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Remote data centres are expanding as more organisations outsource in-house computer systems to networked computer servers for the storing or distribution of large amounts of information.

Data centre services range from the actual physical space needed to house an organisation’s private computers and software, to hosting data and applications and cloud computing. Big names already operating in the sector include Amazon Web Services, which belongs to the US-based online retailer.

€8bn

Estimated value of western Europe data centre market by 2019

Market watchers say one driver of future growth is likely to be the increasing amounts of data needed to operate driverless cars, which require large quantities of real-time data that will be gathered from and interpreted by sensors inside and outside the vehicle.

Some estimates put the amount of information that will need to be gathered and analysed to operate a driverless car at 1 gigabyte a second, equal to about five hours of streamed television.

Growth will also be driven by the so-called internet of things. According to BroadGroup, a consultancy, the value of the data-service sector in western Europe alone will rise from €4.5bn in 2014 to more than €8bn in 2019.

The vast amounts of data being collected have already led to consolidation in the industry. For example, US-based Equinix acquired UK-based TelecityGroup for £2.6bn in January as part of a bid to increase its European operations.

Location is important for both clients and service providers because of the need to comply with different jurisdictions’ data protection regulations. Rules on what information can be stored and for how long can vary from place to place and also because of changes in legislation. For example, the EU scrapped its data-sharing agreement with the US last year following the revelations about data gathering by US security agencies in documents leaked by US intelligence contractor Edward Snowden.

A new agreement, the EU-US Privacy Shield, has been beset with wrangling and has yet to come into force. The UK vote to split from the EU is further likely to add to the confusion about where companies can store their data.

Amazon Web Services has announced plans to open a UK data centre, its third in the current EU member states, partly as an effort to address sovereignty concerns for European clients.

Despite the growth in outsourcing data centre services, executives seeking to hire external providers need to be aware of attendant risks.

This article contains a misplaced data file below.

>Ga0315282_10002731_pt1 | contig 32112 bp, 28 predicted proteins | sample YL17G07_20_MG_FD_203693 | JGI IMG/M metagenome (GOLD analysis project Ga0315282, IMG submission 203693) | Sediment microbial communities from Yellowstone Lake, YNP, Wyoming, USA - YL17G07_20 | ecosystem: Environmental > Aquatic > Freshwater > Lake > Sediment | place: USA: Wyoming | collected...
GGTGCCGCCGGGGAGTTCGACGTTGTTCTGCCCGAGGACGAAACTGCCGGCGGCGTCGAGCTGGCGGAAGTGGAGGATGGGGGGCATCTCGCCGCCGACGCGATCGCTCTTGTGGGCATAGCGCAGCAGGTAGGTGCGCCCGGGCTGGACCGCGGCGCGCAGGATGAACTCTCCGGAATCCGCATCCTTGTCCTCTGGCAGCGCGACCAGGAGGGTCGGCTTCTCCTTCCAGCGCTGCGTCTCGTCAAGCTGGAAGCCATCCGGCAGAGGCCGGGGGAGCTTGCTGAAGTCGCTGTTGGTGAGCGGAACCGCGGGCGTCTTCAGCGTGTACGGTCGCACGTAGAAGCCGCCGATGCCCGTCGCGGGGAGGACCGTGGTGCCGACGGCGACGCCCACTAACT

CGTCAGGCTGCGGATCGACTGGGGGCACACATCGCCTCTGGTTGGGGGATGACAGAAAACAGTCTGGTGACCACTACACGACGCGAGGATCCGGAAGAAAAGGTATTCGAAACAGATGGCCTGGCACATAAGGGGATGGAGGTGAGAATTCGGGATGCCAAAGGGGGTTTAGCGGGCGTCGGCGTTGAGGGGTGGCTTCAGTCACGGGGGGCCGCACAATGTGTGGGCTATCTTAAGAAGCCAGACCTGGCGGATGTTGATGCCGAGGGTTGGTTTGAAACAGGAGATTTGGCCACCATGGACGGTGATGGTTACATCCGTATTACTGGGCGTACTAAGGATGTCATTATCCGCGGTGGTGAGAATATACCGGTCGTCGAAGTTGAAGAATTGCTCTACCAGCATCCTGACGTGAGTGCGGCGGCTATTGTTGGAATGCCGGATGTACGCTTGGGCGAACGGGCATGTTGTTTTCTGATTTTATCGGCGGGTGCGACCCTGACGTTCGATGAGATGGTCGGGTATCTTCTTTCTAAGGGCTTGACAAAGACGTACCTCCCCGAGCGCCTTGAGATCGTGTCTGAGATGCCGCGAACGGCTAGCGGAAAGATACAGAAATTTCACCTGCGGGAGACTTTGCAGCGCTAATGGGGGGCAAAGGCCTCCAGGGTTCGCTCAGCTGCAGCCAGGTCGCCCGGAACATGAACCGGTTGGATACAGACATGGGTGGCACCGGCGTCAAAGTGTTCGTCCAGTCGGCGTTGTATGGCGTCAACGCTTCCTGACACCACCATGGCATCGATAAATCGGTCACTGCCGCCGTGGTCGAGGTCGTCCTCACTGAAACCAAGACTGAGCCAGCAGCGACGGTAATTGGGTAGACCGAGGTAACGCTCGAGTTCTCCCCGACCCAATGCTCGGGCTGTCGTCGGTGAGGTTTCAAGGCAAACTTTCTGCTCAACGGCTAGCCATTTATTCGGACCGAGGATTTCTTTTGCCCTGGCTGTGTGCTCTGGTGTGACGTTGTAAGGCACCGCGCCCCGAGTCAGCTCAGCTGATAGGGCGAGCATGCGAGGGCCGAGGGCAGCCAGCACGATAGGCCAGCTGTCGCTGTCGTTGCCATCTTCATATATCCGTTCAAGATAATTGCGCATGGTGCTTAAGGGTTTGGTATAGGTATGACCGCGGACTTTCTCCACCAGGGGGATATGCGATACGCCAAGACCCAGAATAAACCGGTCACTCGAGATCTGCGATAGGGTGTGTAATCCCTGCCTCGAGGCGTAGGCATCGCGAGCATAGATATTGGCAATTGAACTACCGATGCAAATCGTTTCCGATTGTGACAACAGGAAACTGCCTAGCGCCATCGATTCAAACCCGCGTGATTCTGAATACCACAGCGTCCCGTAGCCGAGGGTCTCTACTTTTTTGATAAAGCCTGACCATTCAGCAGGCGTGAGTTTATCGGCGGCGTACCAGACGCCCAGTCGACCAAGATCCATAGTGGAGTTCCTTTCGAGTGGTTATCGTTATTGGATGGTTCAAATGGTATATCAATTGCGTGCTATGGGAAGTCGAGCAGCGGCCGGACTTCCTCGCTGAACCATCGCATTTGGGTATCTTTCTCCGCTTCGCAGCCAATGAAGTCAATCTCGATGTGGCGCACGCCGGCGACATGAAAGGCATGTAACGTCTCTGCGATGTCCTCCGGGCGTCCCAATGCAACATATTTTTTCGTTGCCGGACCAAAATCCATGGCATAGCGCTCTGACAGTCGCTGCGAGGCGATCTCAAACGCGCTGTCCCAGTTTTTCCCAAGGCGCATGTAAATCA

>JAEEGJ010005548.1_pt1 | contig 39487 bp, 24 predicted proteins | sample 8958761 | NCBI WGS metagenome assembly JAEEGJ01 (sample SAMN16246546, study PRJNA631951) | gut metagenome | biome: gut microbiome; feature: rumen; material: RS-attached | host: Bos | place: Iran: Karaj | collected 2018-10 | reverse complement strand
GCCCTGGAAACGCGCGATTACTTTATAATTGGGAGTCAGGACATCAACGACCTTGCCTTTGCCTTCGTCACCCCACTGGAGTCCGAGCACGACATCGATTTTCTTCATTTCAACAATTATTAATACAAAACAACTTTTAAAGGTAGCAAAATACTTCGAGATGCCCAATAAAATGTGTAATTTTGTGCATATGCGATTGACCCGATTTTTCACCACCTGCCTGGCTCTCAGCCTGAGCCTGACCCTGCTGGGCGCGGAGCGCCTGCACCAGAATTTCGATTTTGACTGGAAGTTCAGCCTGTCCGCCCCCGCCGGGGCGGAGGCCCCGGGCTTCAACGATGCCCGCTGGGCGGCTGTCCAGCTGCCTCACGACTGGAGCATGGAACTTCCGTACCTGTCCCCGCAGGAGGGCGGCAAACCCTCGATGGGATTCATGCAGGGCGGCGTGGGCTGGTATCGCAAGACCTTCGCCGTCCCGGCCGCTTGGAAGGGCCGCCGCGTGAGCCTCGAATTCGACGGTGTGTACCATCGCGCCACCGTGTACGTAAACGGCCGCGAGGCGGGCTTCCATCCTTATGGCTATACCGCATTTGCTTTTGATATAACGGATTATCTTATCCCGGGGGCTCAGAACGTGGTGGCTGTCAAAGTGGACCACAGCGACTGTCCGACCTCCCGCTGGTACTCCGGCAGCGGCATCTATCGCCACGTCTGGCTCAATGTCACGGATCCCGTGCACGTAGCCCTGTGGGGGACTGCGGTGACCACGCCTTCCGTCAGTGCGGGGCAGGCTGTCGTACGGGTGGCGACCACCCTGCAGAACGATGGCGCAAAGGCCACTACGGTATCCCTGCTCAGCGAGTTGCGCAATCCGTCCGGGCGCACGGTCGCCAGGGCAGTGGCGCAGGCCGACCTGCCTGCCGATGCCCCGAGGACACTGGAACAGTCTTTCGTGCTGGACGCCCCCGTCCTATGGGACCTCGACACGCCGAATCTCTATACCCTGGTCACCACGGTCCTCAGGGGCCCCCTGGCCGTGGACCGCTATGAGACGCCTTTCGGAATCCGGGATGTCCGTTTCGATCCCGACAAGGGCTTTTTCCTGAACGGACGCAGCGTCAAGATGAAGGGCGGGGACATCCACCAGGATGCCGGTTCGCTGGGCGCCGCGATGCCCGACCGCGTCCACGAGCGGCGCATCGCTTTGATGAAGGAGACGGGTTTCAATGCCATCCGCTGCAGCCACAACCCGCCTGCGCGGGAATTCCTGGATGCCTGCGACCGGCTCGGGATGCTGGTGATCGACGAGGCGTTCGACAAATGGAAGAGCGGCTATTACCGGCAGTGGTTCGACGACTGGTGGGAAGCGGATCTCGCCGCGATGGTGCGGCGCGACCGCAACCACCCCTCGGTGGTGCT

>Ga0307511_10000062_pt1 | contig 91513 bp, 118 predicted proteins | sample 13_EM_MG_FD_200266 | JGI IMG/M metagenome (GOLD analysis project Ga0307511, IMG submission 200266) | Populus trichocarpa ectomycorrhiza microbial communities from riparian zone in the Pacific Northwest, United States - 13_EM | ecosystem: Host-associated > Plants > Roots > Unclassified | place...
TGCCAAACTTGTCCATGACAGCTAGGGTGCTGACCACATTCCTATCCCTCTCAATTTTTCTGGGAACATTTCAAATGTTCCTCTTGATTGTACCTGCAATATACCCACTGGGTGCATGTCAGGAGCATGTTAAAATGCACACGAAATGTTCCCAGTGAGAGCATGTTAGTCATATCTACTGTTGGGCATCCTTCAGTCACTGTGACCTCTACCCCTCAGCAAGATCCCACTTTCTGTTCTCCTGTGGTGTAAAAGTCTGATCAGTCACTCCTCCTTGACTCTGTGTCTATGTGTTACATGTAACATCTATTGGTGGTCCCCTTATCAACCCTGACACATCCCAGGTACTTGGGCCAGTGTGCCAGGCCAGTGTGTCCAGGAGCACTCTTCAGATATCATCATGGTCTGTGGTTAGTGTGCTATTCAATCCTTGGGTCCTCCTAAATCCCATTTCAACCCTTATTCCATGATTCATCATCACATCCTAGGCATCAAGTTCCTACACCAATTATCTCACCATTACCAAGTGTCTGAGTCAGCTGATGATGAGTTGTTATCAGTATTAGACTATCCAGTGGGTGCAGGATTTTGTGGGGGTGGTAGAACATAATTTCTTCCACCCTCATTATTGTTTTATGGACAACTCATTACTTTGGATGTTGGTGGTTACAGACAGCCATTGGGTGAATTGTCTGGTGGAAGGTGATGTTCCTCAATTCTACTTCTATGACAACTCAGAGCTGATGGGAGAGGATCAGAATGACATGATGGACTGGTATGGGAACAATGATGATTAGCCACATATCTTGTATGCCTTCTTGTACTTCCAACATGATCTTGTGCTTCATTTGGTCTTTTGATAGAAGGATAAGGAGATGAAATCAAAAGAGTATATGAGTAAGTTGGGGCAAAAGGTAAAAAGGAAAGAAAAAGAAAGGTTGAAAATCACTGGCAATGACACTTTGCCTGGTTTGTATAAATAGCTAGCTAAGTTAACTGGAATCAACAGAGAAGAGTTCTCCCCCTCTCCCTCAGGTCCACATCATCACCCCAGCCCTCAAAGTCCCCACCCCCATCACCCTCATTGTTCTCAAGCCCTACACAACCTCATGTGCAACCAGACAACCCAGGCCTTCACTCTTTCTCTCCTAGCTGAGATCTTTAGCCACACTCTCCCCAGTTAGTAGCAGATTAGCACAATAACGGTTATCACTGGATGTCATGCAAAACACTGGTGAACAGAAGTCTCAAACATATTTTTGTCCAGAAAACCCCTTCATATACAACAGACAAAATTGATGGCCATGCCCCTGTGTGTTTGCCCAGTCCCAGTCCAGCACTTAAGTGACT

Alex Rabbetts, chief executive of MigSolv, a UK-based data centre, says it can be hard for would-be customers to gauge how effective data service providers may be because certification standards are often meaningless and confusing to non-specialists. One standard is energy consumption, which is used to measure centres’ effectiveness.

“A data centre may claim a certain power effectiveness rating but this may not include the whole facility. So it is hopeless as a comparison tool and confusing,” Mr Rabbetts says.

Another problem is poor customer service. A 2015 survey of more than 30,000 data centre users by MigSolv found the industry produced low levels of customer satisfaction.

$740,000

Average cost of a service outage

Stuart Barnett, chief technology officer of Wi-Q, an online restaurant ordering service, has tried several big providers and says that technical problems are often handled by email. This does not matter if you are just using a data centre for storage, Mr Barnett says. “But we’re running a service and our clients — bars and restaurants — need to know that their customers’ orders have been received. Being able to interrogate data fast is core to our business.”

Reliability is also important. The average cost of a data centre outage has risen from $506,000 in 2010 to $740,000 now, according to some estimates.

Costs can also be an issue. Some older data centres have been accused of imposing unreasonable fees for routine services and long contracts.

However, increased competition is also leading to more flexible purchasing and pay-monthly options that can reduce fees. Steve Wallage, managing director of BroadGroup Consulting, says: “A number of smaller providers is starting to appear with a ‘we try harder’ approach and a customer relationship and support mentality.”

Copyright The Financial Times Limited 2017. All rights reserved.
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